It turns out we left Phong Nha just in time. I was contemplating staying one more night but in the end decided against it. As we were leaving the rain that was coming down was some of the hardest I’ve ever experienced and it turns out this rain didn’t stop. The next day, once in Tam Coc, I was sent some photos from a friend who stayed the night and there was over 1 metre of water inside the hostel, the road and central reservation had been totally washed away and it was crazy to think we were there 12 hours previous. I suppose it was good weather for all those ducks I met though! To get to Tam Coc from Phong Nha there is a night bus that’s scheduled to leave at 21:00 every night, arriving in Ninh Binh at 05:15 and costing 200000 Dong. We asked the bus driver to drop us in Tam Coc, about 4 km from the Ninh Binh as this is where we had booked our hostel. We left just after 9 PM and arrived at 03:35, over an hour and 1/2 early and didn’t know what to do as we thought that no where would be open at this time. Luckily there was a coffee shop open opposite where the bus stopped and the owner kindly invited us in to have a coffee and wait for our hostel to open as it did not have 24 hour reception. He had a 20 day old kitten so I sat and played with it for over 2 hours.
Our first two days were a write off. The first because of the little to no sleep we had on the night bus, and the second because of the amount of rain. No where near as much as they had in Phong Nha, but still enough to not be able to cycle around like planned. We did catch a taxi to nearby Ninh Binh costing 70000 Dong (£2.20) for the 7 km journey. I wouldn’t say this was really worth it, however we did have some great food in Trung Tuyet, a restaurant where even the small portions are the size of a house. It was cheap, in the evening you get free beer with your meal and the food was lovely, it is the only thing I would recommend about Ninh Binh. The scenery in Tam Coc however was beautiful, and on our third day after the rain finally stopped we rented some bikes from our hostel. We first cycled to the Mua Caves and hiked up the 500 or so steps so see the beautiful views of the river and the karst mountains, we then carried on to Trang An and took a 2.5 hour boat trip down the river, through 9 different caves and getting off to explore 3 different temples. The boat trip costs 150000 Dong and there are plenty of food options at the dock if needed. There are literally thousands of boats lined up, each carrying 4 people, and more often than not being paddled by a little old lady. The scenery was amazing, like nothing I have ever experienced before (until I got to Halong Bay) and for some of the caves you sail through you have to duck down so as not to hit your head. The water is so clear you can see fish darting around, there are some crazy ducks which dive bomb into the water and pop up a couple of minutes later and the scenery is picture perfect, with not a drop of litter in sight. The trip perhaps goes on for a little too long, especially as the little old lady gives you oars to help out if she needs you to, but it is definitely worth the visit. Afterwards we cycled back to our hostel and had ended up cycling around 20km that day.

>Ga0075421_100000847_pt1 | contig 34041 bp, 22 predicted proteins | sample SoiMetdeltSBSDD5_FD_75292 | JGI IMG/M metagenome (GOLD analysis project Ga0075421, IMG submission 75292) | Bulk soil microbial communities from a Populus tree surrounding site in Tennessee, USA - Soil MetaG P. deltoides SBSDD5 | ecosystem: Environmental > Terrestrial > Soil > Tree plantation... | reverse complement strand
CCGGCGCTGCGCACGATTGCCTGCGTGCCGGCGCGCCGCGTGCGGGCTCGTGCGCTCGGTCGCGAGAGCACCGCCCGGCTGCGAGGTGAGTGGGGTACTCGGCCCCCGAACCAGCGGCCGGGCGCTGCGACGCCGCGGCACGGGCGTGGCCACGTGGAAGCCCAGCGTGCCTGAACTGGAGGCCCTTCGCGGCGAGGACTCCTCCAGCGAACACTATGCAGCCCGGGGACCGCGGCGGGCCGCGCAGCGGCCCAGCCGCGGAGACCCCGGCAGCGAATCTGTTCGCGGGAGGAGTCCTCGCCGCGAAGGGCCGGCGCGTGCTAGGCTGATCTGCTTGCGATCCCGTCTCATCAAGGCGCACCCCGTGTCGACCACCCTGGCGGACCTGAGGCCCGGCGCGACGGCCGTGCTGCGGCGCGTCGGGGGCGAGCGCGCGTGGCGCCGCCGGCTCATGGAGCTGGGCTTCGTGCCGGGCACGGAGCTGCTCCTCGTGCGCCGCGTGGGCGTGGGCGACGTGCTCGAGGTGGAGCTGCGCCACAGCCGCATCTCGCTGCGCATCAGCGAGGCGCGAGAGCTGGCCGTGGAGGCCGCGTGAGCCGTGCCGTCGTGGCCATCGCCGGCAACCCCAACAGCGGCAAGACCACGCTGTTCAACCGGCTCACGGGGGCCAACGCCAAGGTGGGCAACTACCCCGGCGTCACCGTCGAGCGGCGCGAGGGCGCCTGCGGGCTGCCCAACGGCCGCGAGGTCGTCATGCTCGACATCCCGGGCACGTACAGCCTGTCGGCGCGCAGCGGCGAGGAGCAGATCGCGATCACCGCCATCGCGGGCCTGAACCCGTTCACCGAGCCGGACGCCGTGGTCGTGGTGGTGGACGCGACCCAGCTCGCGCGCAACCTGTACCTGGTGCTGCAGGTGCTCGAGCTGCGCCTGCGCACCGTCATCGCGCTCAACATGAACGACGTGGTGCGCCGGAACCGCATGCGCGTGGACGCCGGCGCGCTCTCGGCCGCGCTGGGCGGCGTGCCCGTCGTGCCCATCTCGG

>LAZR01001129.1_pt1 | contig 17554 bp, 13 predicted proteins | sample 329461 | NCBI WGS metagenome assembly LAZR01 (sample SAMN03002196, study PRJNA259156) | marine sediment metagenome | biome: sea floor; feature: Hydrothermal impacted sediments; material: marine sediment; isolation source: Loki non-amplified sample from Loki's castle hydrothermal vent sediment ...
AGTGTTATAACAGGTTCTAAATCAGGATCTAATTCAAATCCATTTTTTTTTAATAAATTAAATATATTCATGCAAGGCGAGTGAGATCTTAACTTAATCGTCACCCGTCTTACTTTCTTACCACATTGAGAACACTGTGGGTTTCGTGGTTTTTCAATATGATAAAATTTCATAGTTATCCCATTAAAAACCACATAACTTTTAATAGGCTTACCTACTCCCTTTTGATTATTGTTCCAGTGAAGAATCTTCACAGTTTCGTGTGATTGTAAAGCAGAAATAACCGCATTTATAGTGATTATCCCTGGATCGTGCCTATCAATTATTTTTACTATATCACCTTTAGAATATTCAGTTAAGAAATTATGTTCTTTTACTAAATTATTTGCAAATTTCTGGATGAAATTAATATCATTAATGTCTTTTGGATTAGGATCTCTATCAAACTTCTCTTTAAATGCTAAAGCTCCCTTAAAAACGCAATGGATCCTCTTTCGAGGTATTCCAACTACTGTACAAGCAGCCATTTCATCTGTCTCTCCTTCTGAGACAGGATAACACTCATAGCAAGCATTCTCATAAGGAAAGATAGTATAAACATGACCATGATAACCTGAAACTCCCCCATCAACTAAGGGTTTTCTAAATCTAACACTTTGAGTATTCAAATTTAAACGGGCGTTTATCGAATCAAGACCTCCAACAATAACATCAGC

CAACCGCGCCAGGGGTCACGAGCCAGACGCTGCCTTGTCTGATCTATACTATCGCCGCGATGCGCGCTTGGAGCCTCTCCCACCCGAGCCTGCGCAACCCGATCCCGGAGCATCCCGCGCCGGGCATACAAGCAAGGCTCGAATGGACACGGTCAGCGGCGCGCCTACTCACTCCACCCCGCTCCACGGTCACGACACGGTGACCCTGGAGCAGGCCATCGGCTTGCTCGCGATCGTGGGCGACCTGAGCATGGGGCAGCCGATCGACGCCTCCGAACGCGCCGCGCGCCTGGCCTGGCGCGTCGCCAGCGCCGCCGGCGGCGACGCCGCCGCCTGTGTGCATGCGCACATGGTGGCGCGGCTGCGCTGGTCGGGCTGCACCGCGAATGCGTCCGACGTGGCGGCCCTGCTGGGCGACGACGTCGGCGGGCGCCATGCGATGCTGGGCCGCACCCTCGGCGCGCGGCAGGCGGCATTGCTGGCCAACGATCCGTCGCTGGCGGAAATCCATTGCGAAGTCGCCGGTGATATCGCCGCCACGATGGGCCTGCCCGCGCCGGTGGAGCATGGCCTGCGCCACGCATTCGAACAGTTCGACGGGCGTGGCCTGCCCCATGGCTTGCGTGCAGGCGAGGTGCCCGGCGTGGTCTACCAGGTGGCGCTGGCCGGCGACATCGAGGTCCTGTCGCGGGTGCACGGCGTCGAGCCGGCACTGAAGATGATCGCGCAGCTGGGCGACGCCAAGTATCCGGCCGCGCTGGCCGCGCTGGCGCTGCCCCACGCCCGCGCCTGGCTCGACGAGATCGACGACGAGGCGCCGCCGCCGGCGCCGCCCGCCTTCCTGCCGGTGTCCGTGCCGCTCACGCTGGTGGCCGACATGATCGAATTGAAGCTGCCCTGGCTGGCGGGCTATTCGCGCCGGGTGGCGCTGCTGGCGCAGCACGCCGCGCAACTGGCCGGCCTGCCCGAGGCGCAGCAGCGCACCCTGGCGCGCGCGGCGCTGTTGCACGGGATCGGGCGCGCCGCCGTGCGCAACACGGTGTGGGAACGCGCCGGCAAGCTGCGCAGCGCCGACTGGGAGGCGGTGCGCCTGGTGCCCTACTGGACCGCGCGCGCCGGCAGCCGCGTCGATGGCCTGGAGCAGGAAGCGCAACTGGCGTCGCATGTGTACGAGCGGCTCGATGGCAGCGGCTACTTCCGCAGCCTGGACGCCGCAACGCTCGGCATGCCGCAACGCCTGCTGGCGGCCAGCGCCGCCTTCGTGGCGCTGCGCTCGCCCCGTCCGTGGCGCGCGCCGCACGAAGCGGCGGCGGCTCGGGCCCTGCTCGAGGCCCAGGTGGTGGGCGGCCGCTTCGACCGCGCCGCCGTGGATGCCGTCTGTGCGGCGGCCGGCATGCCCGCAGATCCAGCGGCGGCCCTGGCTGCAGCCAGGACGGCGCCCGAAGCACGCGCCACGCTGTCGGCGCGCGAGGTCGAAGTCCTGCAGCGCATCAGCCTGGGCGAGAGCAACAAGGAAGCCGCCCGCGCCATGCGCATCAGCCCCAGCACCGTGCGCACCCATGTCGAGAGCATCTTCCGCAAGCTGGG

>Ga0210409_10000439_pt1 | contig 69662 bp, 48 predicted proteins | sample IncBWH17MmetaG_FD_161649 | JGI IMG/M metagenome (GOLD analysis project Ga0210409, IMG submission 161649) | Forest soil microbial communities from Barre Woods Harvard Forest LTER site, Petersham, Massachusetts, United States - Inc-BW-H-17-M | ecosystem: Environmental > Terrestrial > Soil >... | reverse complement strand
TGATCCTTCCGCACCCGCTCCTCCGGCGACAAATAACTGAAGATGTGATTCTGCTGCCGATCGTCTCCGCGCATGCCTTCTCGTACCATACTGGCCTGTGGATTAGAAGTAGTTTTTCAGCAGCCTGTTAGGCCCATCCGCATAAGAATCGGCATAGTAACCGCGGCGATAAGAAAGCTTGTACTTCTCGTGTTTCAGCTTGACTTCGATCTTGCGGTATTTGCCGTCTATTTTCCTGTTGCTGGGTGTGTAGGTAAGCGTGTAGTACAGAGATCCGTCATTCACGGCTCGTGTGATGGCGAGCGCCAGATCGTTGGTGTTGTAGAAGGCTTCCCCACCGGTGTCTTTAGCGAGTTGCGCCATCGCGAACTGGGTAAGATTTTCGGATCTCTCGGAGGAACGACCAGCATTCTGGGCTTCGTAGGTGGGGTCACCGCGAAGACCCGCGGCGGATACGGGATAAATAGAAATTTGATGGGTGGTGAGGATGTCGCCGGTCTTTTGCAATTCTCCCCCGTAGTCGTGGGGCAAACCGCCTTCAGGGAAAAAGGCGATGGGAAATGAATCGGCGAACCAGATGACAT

The next morning we caught our bus to Halong, this cost 180000 Dong (£6), was due to leave at 06:30, actually left at 07:00am and dropped us in the outskirts of Halong at 11:30. It was a very weird bus journey. The driver would stop every 20 miles or so, run out the bus and speak to someone or drop off a little parcel, get back on the bus and speed on. I can only assume what was happening but the word speed probably had something to so with it. We didn’t even get dropped in Halong, we were dropped at a taxi rank around 10km away so we were forced to either catch a motorbike taxi or a normal taxi to Halong. We hadn’t sorted out a hostel, so had nowhere to be, and as we were trying to sort this out a man kept following me around. I was polite with him to start with, but everywhere I walked he would follow me shouting “where you going, motorbike taxi!” He wouldn’t leave me alone. In the end I just ignored him and jumped into a taxi, asked for the metre to be turned on and for him to head towards the bay. Here we got out, found a restaurant for lunch and found a hostel for £4 a night. Halong wasn’t a great experience, the town itself is a horrible construction site, with half built buildings and theme parks started by Chinese construction companies and then abandoned half way through. Our plan was to go straight to Cat Ba Island, an island out in Halong Bay itself. The only problem with this was the approaching typhoon. We booked a boat trip to go kayaking in the bay, then planned to be dropped off at the port for the ferry to Cat Ba. However on the Tuesday morning our boat trip was cancelled due to high winds in the bay and the ferries were cancelled as well, damn Typhoon Sakira. There was nothing left for us to do but lock our self away in our hostel, waiting for the typhoon to pass, we would have explored the area but I didn’t fancy walking round a building site. After two days of relaxing, planning and catching up with things the bay was back open so we could go on our boat trip. The trip costs 450000 Dong (£15) for 4 hours and included a walk round a cave, kayaking through the bay and a cracking view of the karst mountains sprouting out the sea, it really was a magical place. We had a quick discussion and decided not to go to Cat Ba Island, and instead catch a bus to Hanoi for 150000 Dong (£5) to meet up with Naomi and Jesper, the two Dutch guys we’d travelled with for a bit further south in Vietnam. I’ve heard mixed reviews about Cat Ba Island and I believe tourism has taken over. It’s a shame but this has really ruined Halong, even though out in the bay is amazing, there are boats and tourists everywhere and way too many half built buildings in Halong. I’m now on my way to Hanoi to purchase some more insulin before continuing north to beautiful Sapa.